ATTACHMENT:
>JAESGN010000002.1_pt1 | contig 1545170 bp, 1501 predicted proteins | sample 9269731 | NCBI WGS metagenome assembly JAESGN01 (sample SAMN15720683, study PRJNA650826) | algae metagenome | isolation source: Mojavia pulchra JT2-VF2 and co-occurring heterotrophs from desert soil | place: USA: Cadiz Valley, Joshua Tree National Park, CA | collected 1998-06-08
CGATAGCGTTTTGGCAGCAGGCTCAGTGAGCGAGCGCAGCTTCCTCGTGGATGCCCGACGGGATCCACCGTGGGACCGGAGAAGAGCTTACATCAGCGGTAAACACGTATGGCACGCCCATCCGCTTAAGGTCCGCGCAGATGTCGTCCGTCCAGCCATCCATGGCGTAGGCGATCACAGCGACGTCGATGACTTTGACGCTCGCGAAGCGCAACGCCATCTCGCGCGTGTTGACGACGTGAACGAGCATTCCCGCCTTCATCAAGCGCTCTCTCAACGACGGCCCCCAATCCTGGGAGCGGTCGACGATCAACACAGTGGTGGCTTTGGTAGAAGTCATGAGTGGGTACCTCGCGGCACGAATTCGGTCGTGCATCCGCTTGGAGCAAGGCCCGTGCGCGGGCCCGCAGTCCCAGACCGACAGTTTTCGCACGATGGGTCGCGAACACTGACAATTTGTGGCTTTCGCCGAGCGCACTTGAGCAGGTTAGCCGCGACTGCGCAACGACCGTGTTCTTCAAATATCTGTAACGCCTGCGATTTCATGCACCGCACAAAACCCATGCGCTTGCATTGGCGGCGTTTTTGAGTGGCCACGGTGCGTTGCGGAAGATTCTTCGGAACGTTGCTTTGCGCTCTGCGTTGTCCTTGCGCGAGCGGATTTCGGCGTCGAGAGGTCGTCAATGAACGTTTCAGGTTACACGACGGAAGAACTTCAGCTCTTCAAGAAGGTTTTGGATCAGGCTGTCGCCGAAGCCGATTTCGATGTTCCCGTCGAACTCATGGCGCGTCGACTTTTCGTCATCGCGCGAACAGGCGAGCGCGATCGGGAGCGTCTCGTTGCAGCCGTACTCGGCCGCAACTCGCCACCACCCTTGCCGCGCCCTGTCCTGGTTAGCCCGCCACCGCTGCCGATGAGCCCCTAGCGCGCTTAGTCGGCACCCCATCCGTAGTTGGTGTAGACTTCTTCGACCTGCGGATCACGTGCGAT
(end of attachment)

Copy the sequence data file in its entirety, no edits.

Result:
>JAESGN010000002.1_pt1 | contig 1545170 bp, 1501 predicted proteins | sample 9269731 | NCBI WGS metagenome assembly JAESGN01 (sample SAMN15720683, study PRJNA650826) | algae metagenome | isolation source: Mojavia pulchra JT2-VF2 and co-occurring heterotrophs from desert soil | place: USA: Cadiz Valley, Joshua Tree National Park, CA | collected 1998-06-08
CGATAGCGTTTTGGCAGCAGGCTCAGTGAGCGAGCGCAGCTTCCTCGTGGATGCCCGACGGGATCCACCGTGGGACCGGAGAAGAGCTTACATCAGCGGTAAACACGTATGGCACGCCCATCCGCTTAAGGTCCGCGCAGATGTCGTCCGTCCAGCCATCCATGGCGTAGGCGATCACAGCGACGTCGATGACTTTGACGCTCGCGAAGCGCAACGCCATCTCGCGCGTGTTGACGACGTGAACGAGCATTCCCGCCTTCATCAAGCGCTCTCTCAACGACGGCCCCCAATCCTGGGAGCGGTCGACGATCAACACAGTGGTGGCTTTGGTAGAAGTCATGAGTGGGTACCTCGCGGCACGAATTCGGTCGTGCATCCGCTTGGAGCAAGGCCCGTGCGCGGGCCCGCAGTCCCAGACCGACAGTTTTCGCACGATGGGTCGCGAACACTGACAATTTGTGGCTTTCGCCGAGCGCACTTGAGCAGGTTAGCCGCGACTGCGCAACGACCGTGTTCTTCAAATATCTGTAACGCCTGCGATTTCATGCACCGCACAAAACCCATGCGCTTGCATTGGCGGCGTTTTTGAGTGGCCACGGTGCGTTGCGGAAGATTCTTCGGAACGTTGCTTTGCGCTCTGCGTTGTCCTTGCGCGAGCGGATTTCGGCGTCGAGAGGTCGTCAATGAACGTTTCAGGTTACACGACGGAAGAACTTCAGCTCTTCAAGAAGGTTTTGGATCAGGCTGTCGCCGAAGCCGATTTCGATGTTCCCGTCGAACTCATGGCGCGTCGACTTTTCGTCATCGCGCGAACAGGCGAGCGCGATCGGGAGCGTCTCGTTGCAGCCGTACTCGGCCGCAACTCGCCACCACCCTTGCCGCGCCCTGTCCTGGTTAGCCCGCCACCGCTGCCGATGAGCCCCTAGCGCGCTTAGTCGGCACCCCATCCGTAGTTGGTGTAGACTTCTTCGACCTGCGGATCACGTGCGAT